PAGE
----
India imported record levels of…
Upgrading the global electrical grid…
An environmental assessment of the Keystone Xl pipeline project by the State Department has concluded it will be safe for Nebraska’s water, land, and wildlife, which could probably be filed under “Obstacles cleared” were it not for a lawsuit against TransCanada in Nebraska that is still pending before the state’s Supreme Court.
Besides the lawsuit brought against the company by environmentalists, indigenous groups, and several landowners, the opponents of the pipeline have been successful in preventing TransCanada from launching work on Keystone XL in Nebraska, so it remains unclear what the impact of the State Department assessment will be with regards to the project’s start.
Keystone XL is one of the most controversial pipeline projects in the United States in recent history. After President Obama vetoed the project on the grounds that it makes no economic sense, one of Donald Trump’s first decisions after taking office was to revive the project that will carry heavy crude from the Albertan oil sands through Montana and South Dakota to Nebraska.
The Nebraskan authorities approved the project last year, but with a different route, pressured by landowners who were unhappy with the original one. Although the landowners at the time considered the changed route a victory, TransCanada said it would not have any significant effect on costs, which are estimated at around US$6.3 billion.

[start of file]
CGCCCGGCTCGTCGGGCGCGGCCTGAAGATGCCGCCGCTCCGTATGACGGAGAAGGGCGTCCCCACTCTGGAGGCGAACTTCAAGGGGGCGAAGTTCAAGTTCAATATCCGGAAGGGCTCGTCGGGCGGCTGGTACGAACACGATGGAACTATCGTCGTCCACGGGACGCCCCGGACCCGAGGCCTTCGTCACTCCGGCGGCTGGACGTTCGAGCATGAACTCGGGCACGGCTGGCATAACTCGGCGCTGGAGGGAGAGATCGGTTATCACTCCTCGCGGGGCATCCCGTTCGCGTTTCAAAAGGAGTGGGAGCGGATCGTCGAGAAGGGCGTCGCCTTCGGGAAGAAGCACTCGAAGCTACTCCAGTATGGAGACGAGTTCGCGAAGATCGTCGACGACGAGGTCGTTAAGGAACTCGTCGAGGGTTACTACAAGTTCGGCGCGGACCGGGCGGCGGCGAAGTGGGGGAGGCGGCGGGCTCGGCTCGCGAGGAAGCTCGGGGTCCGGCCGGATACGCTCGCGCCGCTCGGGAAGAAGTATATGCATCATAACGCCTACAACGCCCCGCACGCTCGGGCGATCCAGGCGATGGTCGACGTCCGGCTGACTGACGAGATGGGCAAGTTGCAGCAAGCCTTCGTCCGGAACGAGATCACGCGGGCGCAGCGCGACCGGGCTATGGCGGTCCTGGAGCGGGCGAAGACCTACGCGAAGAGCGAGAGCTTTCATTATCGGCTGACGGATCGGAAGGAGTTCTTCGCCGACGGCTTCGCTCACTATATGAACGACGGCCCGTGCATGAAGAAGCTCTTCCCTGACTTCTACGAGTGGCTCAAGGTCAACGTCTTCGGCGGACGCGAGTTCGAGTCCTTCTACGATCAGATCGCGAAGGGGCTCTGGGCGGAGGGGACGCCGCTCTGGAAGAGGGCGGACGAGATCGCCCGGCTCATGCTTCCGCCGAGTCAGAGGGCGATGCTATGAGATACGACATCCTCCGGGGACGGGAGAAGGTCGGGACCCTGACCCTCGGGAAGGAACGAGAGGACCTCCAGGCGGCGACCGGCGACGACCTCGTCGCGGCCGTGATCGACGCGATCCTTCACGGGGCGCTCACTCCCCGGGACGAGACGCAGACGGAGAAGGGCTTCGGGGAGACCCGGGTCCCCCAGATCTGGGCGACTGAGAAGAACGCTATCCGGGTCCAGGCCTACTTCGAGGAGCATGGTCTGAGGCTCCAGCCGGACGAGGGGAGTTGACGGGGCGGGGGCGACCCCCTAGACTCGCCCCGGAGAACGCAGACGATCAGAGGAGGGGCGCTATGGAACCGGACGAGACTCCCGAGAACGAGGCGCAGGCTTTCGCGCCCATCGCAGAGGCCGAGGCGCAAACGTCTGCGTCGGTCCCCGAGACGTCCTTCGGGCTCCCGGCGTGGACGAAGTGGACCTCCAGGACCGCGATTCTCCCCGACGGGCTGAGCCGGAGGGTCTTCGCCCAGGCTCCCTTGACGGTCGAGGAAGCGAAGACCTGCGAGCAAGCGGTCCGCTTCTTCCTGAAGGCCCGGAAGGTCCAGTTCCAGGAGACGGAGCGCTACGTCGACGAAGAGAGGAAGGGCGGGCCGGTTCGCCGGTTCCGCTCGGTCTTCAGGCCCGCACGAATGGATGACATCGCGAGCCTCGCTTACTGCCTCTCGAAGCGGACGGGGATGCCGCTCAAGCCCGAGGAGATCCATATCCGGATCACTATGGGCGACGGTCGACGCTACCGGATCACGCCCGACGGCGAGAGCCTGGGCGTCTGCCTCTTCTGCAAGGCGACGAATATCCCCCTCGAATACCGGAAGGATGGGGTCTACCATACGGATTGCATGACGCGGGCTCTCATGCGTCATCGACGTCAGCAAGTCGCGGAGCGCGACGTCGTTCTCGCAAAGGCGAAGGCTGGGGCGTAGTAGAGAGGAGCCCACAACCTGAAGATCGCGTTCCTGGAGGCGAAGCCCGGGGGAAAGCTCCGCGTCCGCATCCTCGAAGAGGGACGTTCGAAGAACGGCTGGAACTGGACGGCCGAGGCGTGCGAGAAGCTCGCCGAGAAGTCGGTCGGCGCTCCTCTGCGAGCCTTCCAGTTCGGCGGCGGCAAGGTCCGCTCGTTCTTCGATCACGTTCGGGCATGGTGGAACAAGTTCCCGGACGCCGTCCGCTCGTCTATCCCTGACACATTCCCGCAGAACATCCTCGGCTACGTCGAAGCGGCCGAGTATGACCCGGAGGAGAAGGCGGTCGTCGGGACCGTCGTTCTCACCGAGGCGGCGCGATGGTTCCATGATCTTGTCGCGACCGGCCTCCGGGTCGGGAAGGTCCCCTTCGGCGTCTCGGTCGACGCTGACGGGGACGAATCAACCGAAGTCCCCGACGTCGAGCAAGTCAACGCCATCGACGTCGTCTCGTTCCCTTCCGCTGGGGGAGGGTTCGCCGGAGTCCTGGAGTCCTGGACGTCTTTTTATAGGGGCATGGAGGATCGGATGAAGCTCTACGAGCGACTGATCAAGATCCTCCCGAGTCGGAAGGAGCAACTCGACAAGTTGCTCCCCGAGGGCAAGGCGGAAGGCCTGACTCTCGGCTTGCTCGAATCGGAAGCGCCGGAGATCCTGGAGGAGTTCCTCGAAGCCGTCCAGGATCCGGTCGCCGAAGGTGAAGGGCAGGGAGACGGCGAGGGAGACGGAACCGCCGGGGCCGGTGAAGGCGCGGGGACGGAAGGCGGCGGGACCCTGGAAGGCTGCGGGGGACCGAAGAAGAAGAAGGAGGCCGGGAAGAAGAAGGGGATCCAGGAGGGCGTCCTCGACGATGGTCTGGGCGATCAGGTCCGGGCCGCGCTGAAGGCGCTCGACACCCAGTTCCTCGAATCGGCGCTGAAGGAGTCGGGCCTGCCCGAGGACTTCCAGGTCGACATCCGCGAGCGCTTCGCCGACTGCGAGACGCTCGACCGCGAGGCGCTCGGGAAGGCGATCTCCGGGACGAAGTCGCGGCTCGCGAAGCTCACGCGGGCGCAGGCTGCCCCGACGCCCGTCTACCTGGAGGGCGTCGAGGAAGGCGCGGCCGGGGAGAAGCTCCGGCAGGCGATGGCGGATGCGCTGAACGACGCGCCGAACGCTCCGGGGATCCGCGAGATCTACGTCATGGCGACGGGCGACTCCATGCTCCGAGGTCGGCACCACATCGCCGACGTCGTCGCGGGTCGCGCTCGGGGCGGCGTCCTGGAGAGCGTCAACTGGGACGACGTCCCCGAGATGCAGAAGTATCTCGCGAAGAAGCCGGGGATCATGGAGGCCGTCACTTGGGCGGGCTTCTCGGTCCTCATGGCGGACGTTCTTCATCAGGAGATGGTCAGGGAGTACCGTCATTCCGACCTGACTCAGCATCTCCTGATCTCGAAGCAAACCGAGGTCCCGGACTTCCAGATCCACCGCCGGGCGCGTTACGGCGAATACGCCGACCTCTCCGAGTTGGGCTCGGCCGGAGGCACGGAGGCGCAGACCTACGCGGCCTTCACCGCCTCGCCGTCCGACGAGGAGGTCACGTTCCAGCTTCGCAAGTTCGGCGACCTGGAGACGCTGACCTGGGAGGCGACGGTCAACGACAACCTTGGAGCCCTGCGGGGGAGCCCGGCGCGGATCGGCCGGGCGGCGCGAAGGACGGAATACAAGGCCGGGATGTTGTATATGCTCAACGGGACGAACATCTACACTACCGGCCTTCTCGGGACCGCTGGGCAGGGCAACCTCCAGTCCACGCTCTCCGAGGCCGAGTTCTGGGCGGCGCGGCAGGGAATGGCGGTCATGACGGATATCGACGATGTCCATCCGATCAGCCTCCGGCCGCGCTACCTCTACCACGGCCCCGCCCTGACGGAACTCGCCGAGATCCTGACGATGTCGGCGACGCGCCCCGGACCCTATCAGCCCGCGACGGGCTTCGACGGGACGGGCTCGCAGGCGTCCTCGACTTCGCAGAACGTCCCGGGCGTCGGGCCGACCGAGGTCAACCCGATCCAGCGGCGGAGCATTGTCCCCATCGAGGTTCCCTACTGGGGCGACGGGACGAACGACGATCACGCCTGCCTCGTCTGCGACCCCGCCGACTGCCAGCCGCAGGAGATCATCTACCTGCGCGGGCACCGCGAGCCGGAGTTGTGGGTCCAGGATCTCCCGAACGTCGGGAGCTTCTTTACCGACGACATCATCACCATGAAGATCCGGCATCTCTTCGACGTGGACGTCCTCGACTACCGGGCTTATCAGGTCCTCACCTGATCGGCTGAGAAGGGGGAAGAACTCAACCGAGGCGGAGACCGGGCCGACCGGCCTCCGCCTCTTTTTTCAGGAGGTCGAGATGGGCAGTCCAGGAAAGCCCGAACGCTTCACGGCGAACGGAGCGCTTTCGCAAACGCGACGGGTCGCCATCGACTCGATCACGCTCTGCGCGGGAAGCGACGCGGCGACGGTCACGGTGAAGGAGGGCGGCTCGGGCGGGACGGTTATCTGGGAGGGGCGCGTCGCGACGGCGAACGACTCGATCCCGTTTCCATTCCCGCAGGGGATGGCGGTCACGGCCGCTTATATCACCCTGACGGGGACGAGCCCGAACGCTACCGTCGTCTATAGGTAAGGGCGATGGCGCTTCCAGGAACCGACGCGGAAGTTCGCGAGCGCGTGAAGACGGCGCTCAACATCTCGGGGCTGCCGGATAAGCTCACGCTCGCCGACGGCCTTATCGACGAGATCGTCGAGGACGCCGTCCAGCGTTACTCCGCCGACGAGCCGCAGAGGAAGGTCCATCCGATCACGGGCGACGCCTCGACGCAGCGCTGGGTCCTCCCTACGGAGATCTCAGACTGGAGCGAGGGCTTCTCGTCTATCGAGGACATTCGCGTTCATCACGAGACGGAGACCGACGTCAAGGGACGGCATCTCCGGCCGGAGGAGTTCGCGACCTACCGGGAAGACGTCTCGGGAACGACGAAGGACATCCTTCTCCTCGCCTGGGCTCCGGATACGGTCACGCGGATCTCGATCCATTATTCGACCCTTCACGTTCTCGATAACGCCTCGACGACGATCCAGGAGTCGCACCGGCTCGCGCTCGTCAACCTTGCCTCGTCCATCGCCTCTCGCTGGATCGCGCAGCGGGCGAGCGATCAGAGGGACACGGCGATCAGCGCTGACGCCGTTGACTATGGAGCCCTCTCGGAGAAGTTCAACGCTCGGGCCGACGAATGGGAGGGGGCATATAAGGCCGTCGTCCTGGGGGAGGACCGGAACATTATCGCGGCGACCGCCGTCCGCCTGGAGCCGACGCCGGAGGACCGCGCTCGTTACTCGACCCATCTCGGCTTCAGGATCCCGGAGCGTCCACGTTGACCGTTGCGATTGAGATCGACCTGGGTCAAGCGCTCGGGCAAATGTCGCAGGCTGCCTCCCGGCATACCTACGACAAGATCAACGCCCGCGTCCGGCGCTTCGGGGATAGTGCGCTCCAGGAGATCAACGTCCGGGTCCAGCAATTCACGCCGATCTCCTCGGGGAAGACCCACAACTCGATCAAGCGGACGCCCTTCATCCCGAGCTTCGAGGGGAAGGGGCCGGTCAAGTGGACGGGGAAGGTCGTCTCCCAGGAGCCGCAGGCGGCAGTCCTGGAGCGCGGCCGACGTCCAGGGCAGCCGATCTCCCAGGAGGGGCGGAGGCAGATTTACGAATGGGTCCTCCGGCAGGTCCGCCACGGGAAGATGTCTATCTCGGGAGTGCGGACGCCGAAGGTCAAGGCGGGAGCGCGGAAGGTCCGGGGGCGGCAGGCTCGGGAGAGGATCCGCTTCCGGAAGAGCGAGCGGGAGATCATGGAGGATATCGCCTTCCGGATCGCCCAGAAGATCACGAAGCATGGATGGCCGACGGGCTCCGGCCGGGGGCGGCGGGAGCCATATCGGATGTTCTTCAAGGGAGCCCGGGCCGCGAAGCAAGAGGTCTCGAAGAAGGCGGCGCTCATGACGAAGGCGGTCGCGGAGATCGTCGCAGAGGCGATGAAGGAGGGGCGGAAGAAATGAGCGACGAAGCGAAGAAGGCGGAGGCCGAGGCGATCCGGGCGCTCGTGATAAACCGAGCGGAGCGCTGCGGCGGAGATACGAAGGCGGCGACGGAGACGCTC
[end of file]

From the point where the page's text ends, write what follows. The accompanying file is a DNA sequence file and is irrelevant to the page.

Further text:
TransCanada said it will provide comments on the State Department report after it reviews the material. The company has yet to make the final investment decision on Keystone XL after it spent four months in open season to see if there is sufficient interest from potential buyers of the crude that the pipeline will transport. At the same time, TransCanada is being pressured by Albertan oil producers to make up its mind about the project, which oil sands operators desperately need amid a worsening pipeline capacity shortage at home.
By Irina Slav for Oilprice.com
More Top Reads From Oilprice.com:
Irina is a writer for Oilprice.com with over a decade of experience writing on the oil and gas industry.
Trans Canada should only be allowed to use the line through Nebraska for 8 ½ months each year. The line needs to be out of service each summer from June 1 through September 15, to match the same calendar that of E-15 is required to follow by our EPA.
It’s simple, No Waiver Permit for Year-Round E-15 and higher ethanol blends, than no Year-Round Operating Permit for Trans Canada’s Keystone XL Pipeline through Nebraska.
How ridiculous right?
What’s it going to take to get the EPA to stop blocking ethanol in the fuel market, to satisfy the oil industry?